The ladies line up twice a day at the Avalanche Cheese Company's dairy goat farm, anxious to munch on grain while providing milk for such artisan cheeses as chevre, "Lamborn Bloomers" and "Midnight Blue." Each doe has its own personality, and a name — Angelina, Quandry, Quinoa and her sister Ginger, Rose, and Arroyo, the queen of the herd.
"These girls make good cheese," said Bob Isaacson, a two-year veteran dairy and field manager for Avalanche.
The Avalanche dairy, located on the north edge of Bone Mesa near Paonia, has produced milk for cheese since 2008. With the exception of a few purebreds, the goats are a cross between Alpines, Saanens and Nubians, all selected for their production capacity and milk quality. Milk is shipped daily to the company's creamery in Basalt.
Owner, cheese maker and restaurateur Wendy Mitchell came into the business after learning the fine art of cheese-making in Scotland. Mitchell, who lives in Aspen, wanted to keep the creamery in Basalt, but needed a good supply of goat's milk. Unable to afford farmland in the Roaring Fork Valley, she purchased the land outside Paonia and started the dairy. "It's a very complicated business model," said Mitchell, and it has made for some interesting challenges.
Mitchell grew up in the city and suddenly found herself immersed in a totally new world. One of the biggest surprises, she said, was the goats themselves. ""I just can't believe how great the goats are," she said. They're so sweet and personable. "I didn't know that going in."
Now that she's established a goat herd, a great market for her cheeses and a solid staff at both operations, Mitchell is investing resources into creating a completely organic and sustainable dairy. "That's what we're striving for now," said Mitchell, who seeks to honor each facet of her business, including workers. "I feel we are custodians of the land and the animals."
The dairy started with 48 milk goats and has grown to 130 this year, with a goal of 200. So far, not many complaints from neighbors, said Isaacson. A chef by trade, he didn't know much about goats in the beginning, but he did have cheese-making experience. Today he's comfortable discussing everything from which grains make the milk taste best to animal first aid.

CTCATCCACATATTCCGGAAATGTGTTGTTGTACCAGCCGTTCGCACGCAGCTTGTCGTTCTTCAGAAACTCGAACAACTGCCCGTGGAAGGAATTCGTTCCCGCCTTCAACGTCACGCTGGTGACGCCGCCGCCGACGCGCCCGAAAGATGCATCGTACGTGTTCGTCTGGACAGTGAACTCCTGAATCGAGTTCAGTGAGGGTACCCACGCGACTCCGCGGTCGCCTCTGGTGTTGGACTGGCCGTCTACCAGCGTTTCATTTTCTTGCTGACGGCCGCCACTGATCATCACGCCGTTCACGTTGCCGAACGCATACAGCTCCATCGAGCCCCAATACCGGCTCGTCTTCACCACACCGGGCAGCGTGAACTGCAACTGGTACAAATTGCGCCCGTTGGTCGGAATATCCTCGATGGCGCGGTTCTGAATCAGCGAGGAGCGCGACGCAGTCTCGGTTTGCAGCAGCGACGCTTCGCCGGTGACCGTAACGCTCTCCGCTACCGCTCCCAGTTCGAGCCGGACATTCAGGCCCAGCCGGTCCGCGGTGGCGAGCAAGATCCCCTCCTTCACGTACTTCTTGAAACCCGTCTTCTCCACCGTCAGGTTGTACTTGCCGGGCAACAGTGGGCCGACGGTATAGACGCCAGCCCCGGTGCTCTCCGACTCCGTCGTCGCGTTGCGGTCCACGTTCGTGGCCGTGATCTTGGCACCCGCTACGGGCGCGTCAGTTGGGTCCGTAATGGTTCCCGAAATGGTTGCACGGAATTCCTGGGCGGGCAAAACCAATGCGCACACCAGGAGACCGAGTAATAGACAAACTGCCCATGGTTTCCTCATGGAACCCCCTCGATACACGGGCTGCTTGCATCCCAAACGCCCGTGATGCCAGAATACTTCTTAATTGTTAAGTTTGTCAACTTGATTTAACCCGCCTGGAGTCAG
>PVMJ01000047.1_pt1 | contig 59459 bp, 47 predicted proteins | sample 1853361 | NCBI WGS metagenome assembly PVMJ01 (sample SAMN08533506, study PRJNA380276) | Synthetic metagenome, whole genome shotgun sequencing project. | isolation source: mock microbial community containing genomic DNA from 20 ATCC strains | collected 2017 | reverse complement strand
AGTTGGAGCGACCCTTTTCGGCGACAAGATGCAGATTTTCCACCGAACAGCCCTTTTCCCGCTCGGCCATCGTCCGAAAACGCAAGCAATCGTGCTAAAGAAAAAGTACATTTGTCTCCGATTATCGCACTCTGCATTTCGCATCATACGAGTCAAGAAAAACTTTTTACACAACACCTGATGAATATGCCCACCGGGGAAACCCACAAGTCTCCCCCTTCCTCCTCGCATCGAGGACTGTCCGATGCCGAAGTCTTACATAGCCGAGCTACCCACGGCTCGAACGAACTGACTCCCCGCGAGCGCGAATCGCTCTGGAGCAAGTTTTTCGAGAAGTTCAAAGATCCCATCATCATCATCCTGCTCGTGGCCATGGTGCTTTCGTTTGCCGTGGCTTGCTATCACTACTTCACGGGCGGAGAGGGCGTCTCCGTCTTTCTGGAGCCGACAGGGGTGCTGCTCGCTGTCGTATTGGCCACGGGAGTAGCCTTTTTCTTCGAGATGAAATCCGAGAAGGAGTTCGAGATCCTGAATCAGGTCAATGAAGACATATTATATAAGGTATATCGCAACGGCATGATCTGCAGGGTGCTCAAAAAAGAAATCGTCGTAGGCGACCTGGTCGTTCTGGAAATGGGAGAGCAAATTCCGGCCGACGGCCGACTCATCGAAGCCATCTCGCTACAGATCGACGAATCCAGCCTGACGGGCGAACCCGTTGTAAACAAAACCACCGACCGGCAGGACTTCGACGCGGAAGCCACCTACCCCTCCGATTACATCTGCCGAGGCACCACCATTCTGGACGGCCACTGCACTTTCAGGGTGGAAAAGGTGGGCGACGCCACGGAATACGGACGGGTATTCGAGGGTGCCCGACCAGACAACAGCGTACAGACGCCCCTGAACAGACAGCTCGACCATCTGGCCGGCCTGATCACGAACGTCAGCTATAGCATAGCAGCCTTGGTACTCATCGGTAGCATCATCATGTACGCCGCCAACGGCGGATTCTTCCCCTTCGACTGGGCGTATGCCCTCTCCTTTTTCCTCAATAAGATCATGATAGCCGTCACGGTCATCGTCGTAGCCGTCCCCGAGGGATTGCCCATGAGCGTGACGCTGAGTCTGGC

Kidding time, which starts in late winter, is the busiest season, said Isaacson. That's when milking begins and when the kids need regular feeding, an almost constant job that requires six seasonal workers. "It's also the most fun time, because you have baby goats everywhere. They're so cute and you're watching all these births, which is so amazing."
The kids feed solely on milkfor about a week, then are introduced to water and solid foods, although they remain on milk for several weeks. The last 34 were weaned recently, said Isaacson, which means one less time-consuming chore. Next spring, the dairy plans on about 200 new kids.
The does get milked twice a day. "They're so happy to come in because they get grain," said Isaacson. They're fed about three pounds a day, or roughly a pound for every three pounds of milk produced. They consume a ton of grain every five to six days. "But, you know, they like it. That's their favorite part of the day, eating the grain."
Goats are orderly animals, and milking order is established in the first weeks after kidding. Each doe knows where she belongs in the parlor, and can get very upset if out of order. "The first couple of days or weeks after they kid, it's chaos in the milk room," said Isaacson.
Some struggle in the beginning, like the one gal that milking parlor operator Cory Obert said would lie down once in her stall. "She seemed like a lost cause," said Obert, "but eventually, she snapped out of it and now she's great."
Once in the stall, their identifying number is entered into a computer system that tracks production. The system, which is new this year, helps identify the best producers and breeders.